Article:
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1.2 Paperwork

Paperwork is the foundation that the rest of your business is built on. This lesson considers everything that should be in place, from insurance to client contracts.

1.2 Paperwork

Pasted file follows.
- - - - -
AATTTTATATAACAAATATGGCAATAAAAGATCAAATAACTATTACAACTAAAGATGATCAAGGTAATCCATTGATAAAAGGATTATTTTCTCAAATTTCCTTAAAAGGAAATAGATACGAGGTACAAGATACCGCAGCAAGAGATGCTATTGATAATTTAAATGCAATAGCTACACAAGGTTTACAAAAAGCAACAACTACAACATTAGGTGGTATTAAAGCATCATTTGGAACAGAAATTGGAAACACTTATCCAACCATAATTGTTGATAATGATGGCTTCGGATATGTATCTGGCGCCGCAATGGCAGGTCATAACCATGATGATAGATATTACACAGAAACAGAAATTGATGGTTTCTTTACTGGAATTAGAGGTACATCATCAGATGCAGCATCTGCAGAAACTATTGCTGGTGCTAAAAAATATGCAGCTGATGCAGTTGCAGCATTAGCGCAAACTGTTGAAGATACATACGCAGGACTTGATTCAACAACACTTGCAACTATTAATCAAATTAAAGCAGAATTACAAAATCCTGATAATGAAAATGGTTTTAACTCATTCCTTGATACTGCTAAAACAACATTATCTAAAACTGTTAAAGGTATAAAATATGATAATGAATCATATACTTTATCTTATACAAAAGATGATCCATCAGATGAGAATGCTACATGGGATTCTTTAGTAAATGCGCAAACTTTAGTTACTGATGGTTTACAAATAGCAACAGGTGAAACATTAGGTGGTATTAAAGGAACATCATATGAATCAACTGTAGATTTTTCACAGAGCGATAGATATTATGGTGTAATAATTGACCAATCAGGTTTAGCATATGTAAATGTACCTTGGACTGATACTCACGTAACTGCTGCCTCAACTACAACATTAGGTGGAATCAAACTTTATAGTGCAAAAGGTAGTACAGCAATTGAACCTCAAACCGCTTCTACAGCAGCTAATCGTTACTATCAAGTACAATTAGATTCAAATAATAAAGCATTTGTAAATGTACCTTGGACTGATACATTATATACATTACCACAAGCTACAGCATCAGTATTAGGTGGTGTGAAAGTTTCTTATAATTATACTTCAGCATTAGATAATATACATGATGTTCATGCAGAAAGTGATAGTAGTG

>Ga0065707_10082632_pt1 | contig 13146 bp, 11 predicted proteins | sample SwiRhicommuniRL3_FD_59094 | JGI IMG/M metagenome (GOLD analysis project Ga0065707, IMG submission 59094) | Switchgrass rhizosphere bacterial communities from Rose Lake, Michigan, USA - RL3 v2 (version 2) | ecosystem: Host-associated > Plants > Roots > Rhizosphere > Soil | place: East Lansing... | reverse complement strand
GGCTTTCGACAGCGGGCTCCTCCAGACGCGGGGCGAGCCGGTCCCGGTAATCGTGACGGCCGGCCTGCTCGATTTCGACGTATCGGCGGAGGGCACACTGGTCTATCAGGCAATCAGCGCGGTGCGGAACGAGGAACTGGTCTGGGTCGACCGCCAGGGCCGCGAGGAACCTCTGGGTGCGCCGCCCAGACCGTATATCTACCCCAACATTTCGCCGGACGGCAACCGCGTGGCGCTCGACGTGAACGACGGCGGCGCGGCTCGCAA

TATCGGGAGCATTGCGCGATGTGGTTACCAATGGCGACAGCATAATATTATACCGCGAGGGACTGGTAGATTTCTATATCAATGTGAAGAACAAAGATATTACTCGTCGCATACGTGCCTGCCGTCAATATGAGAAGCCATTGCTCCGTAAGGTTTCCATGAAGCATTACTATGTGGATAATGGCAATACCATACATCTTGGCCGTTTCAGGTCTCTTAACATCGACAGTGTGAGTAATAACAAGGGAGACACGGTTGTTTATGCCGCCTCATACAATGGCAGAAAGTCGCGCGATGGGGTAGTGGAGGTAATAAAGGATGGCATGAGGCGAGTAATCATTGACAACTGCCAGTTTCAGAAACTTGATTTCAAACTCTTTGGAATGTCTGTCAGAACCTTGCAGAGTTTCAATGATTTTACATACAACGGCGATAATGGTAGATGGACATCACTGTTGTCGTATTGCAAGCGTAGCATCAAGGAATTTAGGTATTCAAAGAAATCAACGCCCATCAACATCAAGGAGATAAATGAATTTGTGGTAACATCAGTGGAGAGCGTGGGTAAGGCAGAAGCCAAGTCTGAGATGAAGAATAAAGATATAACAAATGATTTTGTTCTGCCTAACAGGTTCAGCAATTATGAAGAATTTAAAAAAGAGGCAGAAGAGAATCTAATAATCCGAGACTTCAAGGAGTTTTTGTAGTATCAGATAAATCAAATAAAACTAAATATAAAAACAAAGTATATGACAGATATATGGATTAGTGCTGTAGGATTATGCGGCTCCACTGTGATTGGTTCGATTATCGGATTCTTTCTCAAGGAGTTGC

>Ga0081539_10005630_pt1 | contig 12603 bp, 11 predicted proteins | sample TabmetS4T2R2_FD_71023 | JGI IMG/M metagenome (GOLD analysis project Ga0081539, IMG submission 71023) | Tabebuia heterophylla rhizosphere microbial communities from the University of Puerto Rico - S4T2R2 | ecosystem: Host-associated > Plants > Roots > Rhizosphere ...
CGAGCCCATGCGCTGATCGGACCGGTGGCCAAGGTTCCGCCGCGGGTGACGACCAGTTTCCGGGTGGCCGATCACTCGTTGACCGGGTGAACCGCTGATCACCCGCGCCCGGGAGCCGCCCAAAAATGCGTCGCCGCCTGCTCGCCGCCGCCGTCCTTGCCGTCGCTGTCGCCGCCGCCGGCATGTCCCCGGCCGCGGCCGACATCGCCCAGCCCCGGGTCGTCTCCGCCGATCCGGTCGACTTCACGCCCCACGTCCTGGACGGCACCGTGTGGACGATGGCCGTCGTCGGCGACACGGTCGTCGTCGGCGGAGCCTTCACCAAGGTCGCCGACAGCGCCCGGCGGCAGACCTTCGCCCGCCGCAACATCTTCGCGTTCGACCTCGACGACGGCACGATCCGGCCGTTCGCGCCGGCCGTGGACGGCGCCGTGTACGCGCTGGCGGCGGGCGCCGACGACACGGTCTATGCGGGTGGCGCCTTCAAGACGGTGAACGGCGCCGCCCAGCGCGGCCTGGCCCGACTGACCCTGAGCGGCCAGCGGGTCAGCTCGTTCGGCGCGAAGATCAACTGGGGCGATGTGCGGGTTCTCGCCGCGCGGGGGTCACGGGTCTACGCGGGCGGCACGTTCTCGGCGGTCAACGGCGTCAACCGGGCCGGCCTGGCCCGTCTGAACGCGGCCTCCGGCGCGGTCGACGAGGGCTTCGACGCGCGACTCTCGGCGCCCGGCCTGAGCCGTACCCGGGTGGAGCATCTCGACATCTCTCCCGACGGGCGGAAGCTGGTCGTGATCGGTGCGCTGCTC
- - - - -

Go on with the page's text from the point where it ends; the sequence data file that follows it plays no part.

Welcome back to tuts+. I'm Marie Gardner with wedding photography for beginners. This lesson is all about paperwork, which can sound really boring, but it is really, really important. This is the foundation that the rest of your business is built on, and you need to make sure that it's rock-solid, not just for you but for your clients. One of the first things to consider when setting up as a photographer of any kind and this is no different is insurance. Now this is broken down into a few factors. Your kit needs to be covered. We've all seen that clip online of that wedding photographer who backs into a fountain, and if you've not, you should look it up it's really funny. It's hilarious also it's a valuable lesson. You just never know what's gonna happen and your kit can be ruined in a blink of an eye. So make sure your kit's insured for accidental damage as well as theft. You also need to consider liability and indemnity. If somebody trips over a tripod and hurts themselves, you're liable and they could sue you so you need to be covered for that. Some venues won't actually let you work on their premises without showing an insurance certificate to prove that you're covered. So always check if that's required beforehand. Indemnity's a weird one but absolutely worth getting. This covers you not only if you happen, to say, lose all of your clients photos, but also, what if they don't like the photos. This is something that a lot of photographers don't consider, but it can happen so it's best to be covered for it. It's also worth having something about this in your contract. A contract is really important to have, so that both you and the client know where you stand and what's expected. If you're not confident in writing something on your own, then an insurance company will often give you a booking form or even check over something that you've written to make sure it's all okay. When you're putting together your contract, you should think about whether you'll take a deposit or a booking fee. Weddings can be booked many months, or even years, in advance, and if your client decides to cancel your service nearer the time, you could have missed out on work for that date and be out of pocket. So think about a reasonable amount, like 20% of the total. Have you considered whether you'll need to pay for licenses for anything? Music's a particularly tricky one, so make sure that you know the laws where you live. Don't be tempted to use popular music just because you bought the CD. This doesn't actually give you the rights to use the music and you could end up being hit with a hefty fine. In the UK, there's something called a Limited Manufacture license, which gives you blanket permission to use any music for DVDs or CDs that are for limited or one-off production. There are also sites where you can pay yearly fee and use as much of the royalty free music as you like so if you're putting together a wedding video or a slideshow to music then this is a good option to consider. Some venues require a license too. This is usually something that churches do in particular, just to raise a little bit of extra money, but make sure with that you make contact and ask first, because you don't want to be hit with a fee on the big day. So hopefully this has given you an idea of what paperwork you should have in place before you start touting for work. Next, we'll look at what to actually offer a client, and how you'll provide that service. Thank you for watching.

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